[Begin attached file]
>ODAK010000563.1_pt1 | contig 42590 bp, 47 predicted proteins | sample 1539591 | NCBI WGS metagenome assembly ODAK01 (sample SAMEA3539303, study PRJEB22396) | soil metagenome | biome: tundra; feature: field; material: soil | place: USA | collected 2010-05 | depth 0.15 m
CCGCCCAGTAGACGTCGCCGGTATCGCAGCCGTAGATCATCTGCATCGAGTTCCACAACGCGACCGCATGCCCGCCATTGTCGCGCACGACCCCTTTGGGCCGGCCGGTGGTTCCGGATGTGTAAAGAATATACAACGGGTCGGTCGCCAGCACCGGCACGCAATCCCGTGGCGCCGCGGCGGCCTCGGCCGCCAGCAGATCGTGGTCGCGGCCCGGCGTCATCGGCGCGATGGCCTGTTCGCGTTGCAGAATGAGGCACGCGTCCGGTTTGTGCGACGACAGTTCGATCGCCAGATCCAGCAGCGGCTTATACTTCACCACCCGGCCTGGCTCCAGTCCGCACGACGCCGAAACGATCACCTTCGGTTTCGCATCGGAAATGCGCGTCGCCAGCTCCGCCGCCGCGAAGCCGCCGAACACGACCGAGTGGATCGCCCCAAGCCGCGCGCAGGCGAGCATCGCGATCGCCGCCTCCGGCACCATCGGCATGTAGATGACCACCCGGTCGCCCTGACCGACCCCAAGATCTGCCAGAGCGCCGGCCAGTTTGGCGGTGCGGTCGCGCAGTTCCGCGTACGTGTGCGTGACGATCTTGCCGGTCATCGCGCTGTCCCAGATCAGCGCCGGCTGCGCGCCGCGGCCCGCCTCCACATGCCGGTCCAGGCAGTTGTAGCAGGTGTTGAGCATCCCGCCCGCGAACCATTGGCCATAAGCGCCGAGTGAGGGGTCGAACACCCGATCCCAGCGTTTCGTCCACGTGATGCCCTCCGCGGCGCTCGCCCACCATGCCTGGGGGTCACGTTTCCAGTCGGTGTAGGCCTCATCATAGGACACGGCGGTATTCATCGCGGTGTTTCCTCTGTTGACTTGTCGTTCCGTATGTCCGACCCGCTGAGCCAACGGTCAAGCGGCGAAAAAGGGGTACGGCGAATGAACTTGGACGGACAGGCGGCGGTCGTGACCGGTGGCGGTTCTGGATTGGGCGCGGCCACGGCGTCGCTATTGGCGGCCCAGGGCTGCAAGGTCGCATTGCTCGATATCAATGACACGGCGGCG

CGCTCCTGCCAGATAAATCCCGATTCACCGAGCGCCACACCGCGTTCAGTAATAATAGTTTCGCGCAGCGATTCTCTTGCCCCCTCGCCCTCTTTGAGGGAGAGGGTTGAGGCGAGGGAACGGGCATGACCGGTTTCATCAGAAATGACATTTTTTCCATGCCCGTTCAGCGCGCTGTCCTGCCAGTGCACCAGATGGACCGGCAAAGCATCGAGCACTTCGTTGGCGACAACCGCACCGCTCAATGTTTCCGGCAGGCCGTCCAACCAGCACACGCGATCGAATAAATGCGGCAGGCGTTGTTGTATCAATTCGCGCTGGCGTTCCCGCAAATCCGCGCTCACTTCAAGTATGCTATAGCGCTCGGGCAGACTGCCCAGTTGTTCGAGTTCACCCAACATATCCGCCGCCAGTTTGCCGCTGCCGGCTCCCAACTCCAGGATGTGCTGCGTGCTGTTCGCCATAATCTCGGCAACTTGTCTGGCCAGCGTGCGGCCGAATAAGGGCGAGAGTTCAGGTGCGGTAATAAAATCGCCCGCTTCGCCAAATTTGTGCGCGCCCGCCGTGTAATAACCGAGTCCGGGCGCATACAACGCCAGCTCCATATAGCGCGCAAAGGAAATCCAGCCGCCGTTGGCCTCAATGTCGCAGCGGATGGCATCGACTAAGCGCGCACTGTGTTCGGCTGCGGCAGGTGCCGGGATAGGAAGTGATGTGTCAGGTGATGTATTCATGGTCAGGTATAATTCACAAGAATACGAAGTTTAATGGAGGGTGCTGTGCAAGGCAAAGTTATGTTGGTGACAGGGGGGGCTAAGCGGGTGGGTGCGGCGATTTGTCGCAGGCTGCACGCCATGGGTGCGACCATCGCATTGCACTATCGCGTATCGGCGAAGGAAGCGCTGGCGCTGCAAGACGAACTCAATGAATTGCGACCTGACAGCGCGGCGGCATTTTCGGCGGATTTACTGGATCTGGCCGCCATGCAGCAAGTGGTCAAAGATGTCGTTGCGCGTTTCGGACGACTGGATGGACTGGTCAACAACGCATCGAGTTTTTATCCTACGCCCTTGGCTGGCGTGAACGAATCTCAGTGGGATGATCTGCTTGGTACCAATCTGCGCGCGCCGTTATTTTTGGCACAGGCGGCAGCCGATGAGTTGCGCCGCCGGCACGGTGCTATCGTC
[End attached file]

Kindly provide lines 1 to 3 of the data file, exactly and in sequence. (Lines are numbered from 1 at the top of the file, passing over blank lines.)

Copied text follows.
>ODAK010000563.1_pt1 | contig 42590 bp, 47 predicted proteins | sample 1539591 | NCBI WGS metagenome assembly ODAK01 (sample SAMEA3539303, study PRJEB22396) | soil metagenome | biome: tundra; feature: field; material: soil | place: USA | collected 2010-05 | depth 0.15 m
CCGCCCAGTAGACGTCGCCGGTATCGCAGCCGTAGATCATCTGCATCGAGTTCCACAACGCGACCGCATGCCCGCCATTGTCGCGCACGACCCCTTTGGGCCGGCCGGTGGTTCCGGATGTGTAAAGAATATACAACGGGTCGGTCGCCAGCACCGGCACGCAATCCCGTGGCGCCGCGGCGGCCTCGGCCGCCAGCAGATCGTGGTCGCGGCCCGGCGTCATCGGCGCGATGGCCTGTTCGCGTTGCAGAATGAGGCACGCGTCCGGTTTGTGCGACGACAGTTCGATCGCCAGATCCAGCAGCGGCTTATACTTCACCACCCGGCCTGGCTCCAGTCCGCACGACGCCGAAACGATCACCTTCGGTTTCGCATCGGAAATGCGCGTCGCCAGCTCCGCCGCCGCGAAGCCGCCGAACACGACCGAGTGGATCGCCCCAAGCCGCGCGCAGGCGAGCATCGCGATCGCCGCCTCCGGCACCATCGGCATGTAGATGACCACCCGGTCGCCCTGACCGACCCCAAGATCTGCCAGAGCGCCGGCCAGTTTGGCGGTGCGGTCGCGCAGTTCCGCGTACGTGTGCGTGACGATCTTGCCGGTCATCGCGCTGTCCCAGATCAGCGCCGGCTGCGCGCCGCGGCCCGCCTCCACATGCCGGTCCAGGCAGTTGTAGCAGGTGTTGAGCATCCCGCCCGCGAACCATTGGCCATAAGCGCCGAGTGAGGGGTCGAACACCCGATCCCAGCGTTTCGTCCACGTGATGCCCTCCGCGGCGCTCGCCCACCATGCCTGGGGGTCACGTTTCCAGTCGGTGTAGGCCTCATCATAGGACACGGCGGTATTCATCGCGGTGTTTCCTCTGTTGACTTGTCGTTCCGTATGTCCGACCCGCTGAGCCAACGGTCAAGCGGCGAAAAAGGGGTACGGCGAATGAACTTGGACGGACAGGCGGCGGTCGTGACCGGTGGCGGTTCTGGATTGGGCGCGGCCACGGCGTCGCTATTGGCGGCCCAGGGCTGCAAGGTCGCATTGCTCGATATCAATGACACGGCGGCG

CGCTCCTGCCAGATAAATCCCGATTCACCGAGCGCCACACCGCGTTCAGTAATAATAGTTTCGCGCAGCGATTCTCTTGCCCCCTCGCCCTCTTTGAGGGAGAGGGTTGAGGCGAGGGAACGGGCATGACCGGTTTCATCAGAAATGACATTTTTTCCATGCCCGTTCAGCGCGCTGTCCTGCCAGTGCACCAGATGGACCGGCAAAGCATCGAGCACTTCGTTGGCGACAACCGCACCGCTCAATGTTTCCGGCAGGCCGTCCAACCAGCACACGCGATCGAATAAATGCGGCAGGCGTTGTTGTATCAATTCGCGCTGGCGTTCCCGCAAATCCGCGCTCACTTCAAGTATGCTATAGCGCTCGGGCAGACTGCCCAGTTGTTCGAGTTCACCCAACATATCCGCCGCCAGTTTGCCGCTGCCGGCTCCCAACTCCAGGATGTGCTGCGTGCTGTTCGCCATAATCTCGGCAACTTGTCTGGCCAGCGTGCGGCCGAATAAGGGCGAGAGTTCAGGTGCGGTAATAAAATCGCCCGCTTCGCCAAATTTGTGCGCGCCCGCCGTGTAATAACCGAGTCCGGGCGCATACAACGCCAGCTCCATATAGCGCGCAAAGGAAATCCAGCCGCCGTTGGCCTCAATGTCGCAGCGGATGGCATCGACTAAGCGCGCACTGTGTTCGGCTGCGGCAGGTGCCGGGATAGGAAGTGATGTGTCAGGTGATGTATTCATGGTCAGGTATAATTCACAAGAATACGAAGTTTAATGGAGGGTGCTGTGCAAGGCAAAGTTATGTTGGTGACAGGGGGGGCTAAGCGGGTGGGTGCGGCGATTTGTCGCAGGCTGCACGCCATGGGTGCGACCATCGCATTGCACTATCGCGTATCGGCGAAGGAAGCGCTGGCGCTGCAAGACGAACTCAATGAATTGCGACCTGACAGCGCGGCGGCATTTTCGGCGGATTTACTGGATCTGGCCGCCATGCAGCAAGTGGTCAAAGATGTCGTTGCGCGTTTCGGACGACTGGATGGACTGGTCAACAACGCATCGAGTTTTTATCCTACGCCCTTGGCTGGCGTGAACGAATCTCAGTGGGATGATCTGCTTGGTACCAATCTGCGCGCGCCGTTATTTTTGGCACAGGCGGCAGCCGATGAGTTGCGCCGCCGGCACGGTGCTATCGTC